Whose role model are you?

- Photography by Alan Johnston

We are all role models in life.

We watch each other, look to each other, for guidance when learning how to do things in life and how to be in life, and this process starts when we are very young and continues throughout our lives. As children, we look to our parents first and foremost, and they are our first and greatest role models. As we grow, we place more importance on the opinions of our friends and peers, and other people in our lives, but our parents mould us more than most of us like to admit or care to know.

As doctors, we are also role models – for our patients, our staff, our colleagues and families and in particular, for those we mentor and teach.

How much do we really understand the importance of this?

Do as I say, not as I do

The old adage: “Do as I say, not as I do” is unfortunately used by way too many of us.

We think we have a licence to do as we please once we are adults, and sometimes indulge in behaviours that we would not want our children to copy; yet we do them anyway, deliberately choosing to ignore the power of another home truth:

“Actions speak louder than words.”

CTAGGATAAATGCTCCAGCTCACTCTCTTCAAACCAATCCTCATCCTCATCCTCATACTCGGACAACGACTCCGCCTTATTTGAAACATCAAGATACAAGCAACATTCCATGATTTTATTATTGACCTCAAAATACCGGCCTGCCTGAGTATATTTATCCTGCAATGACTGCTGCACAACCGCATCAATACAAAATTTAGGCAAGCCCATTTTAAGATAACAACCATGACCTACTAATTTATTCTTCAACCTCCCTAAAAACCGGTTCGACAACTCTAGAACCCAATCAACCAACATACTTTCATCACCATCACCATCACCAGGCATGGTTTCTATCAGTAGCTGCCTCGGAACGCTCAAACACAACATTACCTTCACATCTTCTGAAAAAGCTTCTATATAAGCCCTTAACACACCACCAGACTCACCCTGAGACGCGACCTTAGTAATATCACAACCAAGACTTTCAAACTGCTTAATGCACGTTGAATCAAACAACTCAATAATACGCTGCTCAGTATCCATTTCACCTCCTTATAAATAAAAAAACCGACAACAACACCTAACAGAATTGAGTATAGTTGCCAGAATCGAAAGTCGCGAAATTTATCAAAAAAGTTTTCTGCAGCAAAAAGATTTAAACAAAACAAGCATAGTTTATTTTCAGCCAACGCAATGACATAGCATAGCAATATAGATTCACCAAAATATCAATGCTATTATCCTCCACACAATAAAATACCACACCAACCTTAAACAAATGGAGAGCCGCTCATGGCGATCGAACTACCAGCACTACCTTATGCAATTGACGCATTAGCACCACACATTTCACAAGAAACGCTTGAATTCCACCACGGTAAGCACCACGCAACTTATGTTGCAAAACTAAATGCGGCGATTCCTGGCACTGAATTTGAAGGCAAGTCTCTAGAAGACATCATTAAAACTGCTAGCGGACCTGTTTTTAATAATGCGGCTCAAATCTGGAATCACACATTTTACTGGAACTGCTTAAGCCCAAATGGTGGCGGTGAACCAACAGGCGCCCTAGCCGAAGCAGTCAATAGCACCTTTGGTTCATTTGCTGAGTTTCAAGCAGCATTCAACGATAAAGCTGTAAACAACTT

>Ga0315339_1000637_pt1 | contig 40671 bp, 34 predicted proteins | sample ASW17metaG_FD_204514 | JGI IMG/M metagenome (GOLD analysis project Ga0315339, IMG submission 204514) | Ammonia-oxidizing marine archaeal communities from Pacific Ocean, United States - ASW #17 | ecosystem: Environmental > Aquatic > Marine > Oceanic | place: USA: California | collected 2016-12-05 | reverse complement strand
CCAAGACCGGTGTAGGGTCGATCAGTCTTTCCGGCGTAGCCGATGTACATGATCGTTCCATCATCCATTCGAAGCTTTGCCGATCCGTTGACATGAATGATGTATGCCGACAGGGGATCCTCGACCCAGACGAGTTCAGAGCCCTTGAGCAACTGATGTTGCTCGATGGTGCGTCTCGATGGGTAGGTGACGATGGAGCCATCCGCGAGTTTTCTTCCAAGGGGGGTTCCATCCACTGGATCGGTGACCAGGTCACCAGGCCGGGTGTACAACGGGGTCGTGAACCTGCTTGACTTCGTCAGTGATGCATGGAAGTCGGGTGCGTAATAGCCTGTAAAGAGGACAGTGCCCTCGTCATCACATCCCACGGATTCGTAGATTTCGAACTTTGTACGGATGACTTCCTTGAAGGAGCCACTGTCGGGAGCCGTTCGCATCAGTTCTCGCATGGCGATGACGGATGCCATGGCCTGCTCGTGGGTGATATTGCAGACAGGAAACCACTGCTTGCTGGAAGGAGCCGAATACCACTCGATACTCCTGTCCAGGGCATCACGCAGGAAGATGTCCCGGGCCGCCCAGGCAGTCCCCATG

We may have been spoken harshly to as children, yet find ourselves doing the same with ours when we are tired or stressed, and then admonishing them for speaking harshly too.

We may have worked long and hard when our children were young, finding little time for meaningful connection with them, and perhaps spent our evenings at home not wanting to connect after having to spend a whole day at work doing it, and then we wonder why they are addicted to social media, or turning to drugs and alcohol, or turning away from us to other people, in an attempt to find a sense of connection elsewhere.

And sometimes we parent in reaction to the way we were raised, determined not to hurt our children in the way that we were hurt, but this way of parenting can become a pandering, a spoiling, which does not ask our children to take responsibility for their actions and to feel the consequences of their choices, so we leave them poorly prepared to deal with life.

But what does the way we raise our kids have to do with being a doctor?

Doctors are people too

Firstly, it is all one life – there is no true separation between how we are at home and how we are at work, for we are walking around in the same body, wherever we are and whatever we are doing, carrying everything with us, all of the time!

And secondly, the way we were raised plays a large role in the way we are as people, including the way we are as doctors, and the way we mentor those we train.

If our relationships at home were healthy and loving, our relationships in life tend to be so too.

Even if our home life was not great, there is always someone in our lives we can look to as a true role model, as long as we are willing to look past our hurts and see what is on offer before our eyes.

And even if there is not one person we can see and say: “that is a loving and caring person”, we all know in our hearts what it feels like to be loved and cared for – if we didn’t know this, it wouldn’t hurt so much when we do not feel it.